It is more than clear that the qualified residential mortgage will stifle access to home mortgages, but the Federal Reserve is pressing ahead with its campaign to ramp up the standard for down payments. The QRM is a part of the Dodd-Frank bill that implements a risk retention standard for loans. The idea is to make sure that borrowers have “skin in the game” when they take out a mortgage. The controversy stems from how high the Fed and the FDIC want to set the bar. They are seeking to require loans to have a down payment of at least twenty percent in order to become exempt from risk retention rules.
The Fed’s economists want to deleverage American households. They want to reduce the level of investment in housing. Putting pressure on down payments is a slow, year-by-year, home sale by home sale way of getting that done. We are overly leveraged. In 1955, household leverage (debt as a ratio of disposable income) was 55 percent. By 2007, it was 133 percent.
It will serve to keep housing prices down. It will mean fewer jobs for construction workers, timber producers, realtors, and other housing-driven fields. It may drive up interest rates for borrowers that cannot put down twenty percent. That will curb the ability of first-time homebuyers to get financing, and it will harm the prospects for people seeking to move up to a larger home.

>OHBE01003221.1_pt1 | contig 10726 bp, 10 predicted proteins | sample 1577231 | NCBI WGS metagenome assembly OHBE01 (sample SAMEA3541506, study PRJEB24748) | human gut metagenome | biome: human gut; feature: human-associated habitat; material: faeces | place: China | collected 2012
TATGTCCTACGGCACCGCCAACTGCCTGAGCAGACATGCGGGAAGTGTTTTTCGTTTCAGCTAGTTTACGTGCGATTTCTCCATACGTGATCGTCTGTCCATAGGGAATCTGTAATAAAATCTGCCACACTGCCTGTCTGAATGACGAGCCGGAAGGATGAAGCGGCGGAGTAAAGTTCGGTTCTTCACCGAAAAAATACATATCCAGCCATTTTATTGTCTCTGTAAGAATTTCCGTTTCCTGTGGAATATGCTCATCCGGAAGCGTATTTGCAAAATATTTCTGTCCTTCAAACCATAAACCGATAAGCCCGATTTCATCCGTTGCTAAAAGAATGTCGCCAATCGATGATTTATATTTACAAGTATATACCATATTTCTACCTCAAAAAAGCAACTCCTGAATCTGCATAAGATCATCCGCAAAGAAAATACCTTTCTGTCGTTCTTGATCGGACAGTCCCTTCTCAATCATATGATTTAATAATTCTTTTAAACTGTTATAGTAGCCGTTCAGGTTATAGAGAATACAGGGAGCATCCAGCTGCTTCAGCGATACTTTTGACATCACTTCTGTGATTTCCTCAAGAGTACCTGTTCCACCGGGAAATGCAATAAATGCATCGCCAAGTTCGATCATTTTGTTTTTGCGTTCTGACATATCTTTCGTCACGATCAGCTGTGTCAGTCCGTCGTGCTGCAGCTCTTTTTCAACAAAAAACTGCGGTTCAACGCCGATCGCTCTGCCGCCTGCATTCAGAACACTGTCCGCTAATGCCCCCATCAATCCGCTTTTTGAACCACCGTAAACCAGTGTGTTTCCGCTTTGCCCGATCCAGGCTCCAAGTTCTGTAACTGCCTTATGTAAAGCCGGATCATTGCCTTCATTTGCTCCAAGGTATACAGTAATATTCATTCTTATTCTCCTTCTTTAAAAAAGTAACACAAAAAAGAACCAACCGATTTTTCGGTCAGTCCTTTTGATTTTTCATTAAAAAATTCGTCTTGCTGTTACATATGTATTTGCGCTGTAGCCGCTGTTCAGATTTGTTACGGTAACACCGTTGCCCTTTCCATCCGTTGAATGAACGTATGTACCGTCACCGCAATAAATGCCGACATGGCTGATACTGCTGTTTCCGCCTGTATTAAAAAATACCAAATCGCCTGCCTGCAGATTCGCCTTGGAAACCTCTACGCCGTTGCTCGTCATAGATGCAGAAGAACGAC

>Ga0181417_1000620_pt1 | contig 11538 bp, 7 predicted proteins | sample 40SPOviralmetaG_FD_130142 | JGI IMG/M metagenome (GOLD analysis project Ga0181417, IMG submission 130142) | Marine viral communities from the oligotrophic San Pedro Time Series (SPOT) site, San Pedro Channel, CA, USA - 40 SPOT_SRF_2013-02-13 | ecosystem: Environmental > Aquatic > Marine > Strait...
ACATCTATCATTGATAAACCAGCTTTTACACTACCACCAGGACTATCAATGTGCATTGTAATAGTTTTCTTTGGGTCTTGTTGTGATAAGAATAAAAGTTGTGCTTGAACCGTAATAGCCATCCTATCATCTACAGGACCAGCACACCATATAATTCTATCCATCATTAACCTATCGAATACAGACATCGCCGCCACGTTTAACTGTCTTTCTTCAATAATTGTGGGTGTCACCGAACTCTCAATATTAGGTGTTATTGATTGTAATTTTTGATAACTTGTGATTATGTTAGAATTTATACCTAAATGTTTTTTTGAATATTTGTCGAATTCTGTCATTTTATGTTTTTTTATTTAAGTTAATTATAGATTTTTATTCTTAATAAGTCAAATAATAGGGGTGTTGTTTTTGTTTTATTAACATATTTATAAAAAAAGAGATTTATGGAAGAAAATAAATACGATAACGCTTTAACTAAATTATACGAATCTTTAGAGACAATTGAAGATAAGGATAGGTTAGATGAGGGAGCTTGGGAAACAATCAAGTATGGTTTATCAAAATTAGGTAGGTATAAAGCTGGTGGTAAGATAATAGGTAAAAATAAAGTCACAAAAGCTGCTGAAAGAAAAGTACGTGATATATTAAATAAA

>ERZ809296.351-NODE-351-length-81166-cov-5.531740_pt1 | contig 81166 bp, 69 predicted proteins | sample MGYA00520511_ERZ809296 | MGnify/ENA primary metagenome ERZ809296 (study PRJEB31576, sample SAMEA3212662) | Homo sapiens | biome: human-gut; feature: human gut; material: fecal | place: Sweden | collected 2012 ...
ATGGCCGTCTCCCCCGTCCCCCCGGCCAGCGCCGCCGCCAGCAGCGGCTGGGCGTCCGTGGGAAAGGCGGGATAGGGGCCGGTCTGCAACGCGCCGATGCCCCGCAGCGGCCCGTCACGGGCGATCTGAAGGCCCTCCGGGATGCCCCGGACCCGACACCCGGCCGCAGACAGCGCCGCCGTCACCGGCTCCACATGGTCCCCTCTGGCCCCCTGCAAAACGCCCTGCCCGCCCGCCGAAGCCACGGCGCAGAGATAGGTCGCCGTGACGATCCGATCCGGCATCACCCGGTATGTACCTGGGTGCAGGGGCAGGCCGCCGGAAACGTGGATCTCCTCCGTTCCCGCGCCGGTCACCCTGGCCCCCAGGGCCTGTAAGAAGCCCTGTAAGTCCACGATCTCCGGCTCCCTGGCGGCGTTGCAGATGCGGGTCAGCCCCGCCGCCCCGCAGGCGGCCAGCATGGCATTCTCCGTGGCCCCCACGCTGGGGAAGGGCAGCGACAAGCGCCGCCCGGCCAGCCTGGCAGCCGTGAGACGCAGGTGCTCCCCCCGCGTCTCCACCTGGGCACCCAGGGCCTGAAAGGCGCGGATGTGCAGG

Research published by economists a the Federal Reserve does not disagree with this assessment, although they often reveal that understanding in a somewhat opaque manner.
- More leverage meant faster price appreciation. [less leverage will reduce housing prices]
- subprime loans put pressure on housing prices. [prime lending will reduce housing prices]
- For each additional dollar in housing price appreciation, households took on 25 to 30 cents in debt through home equity loans. [future declines in housing prices will reduce consumption in other areas of the economy.]
- More leverage means more defaults. [take your medicine now and things will right themselves in a few years]
The message is clear – the Fed is willing to let housing prices weaken even further.
Even so, the QRM may not have the effect that the Fed hopes to see. It may even serve to increase the federal government’s exposure to the housing section. The QRM does not apply to loans sold to Fannie Mae or Freddie Mac. Loans with higher loan-to-value ratios would seem to be destined to go to the GSEs. Loans with the highest LTVs would continue to end up with FHA guarantees.
Downpayments are already higher than they used to be. CoreLogic says that sixty-one percent of home buyers put down at least twenty percent during 2010.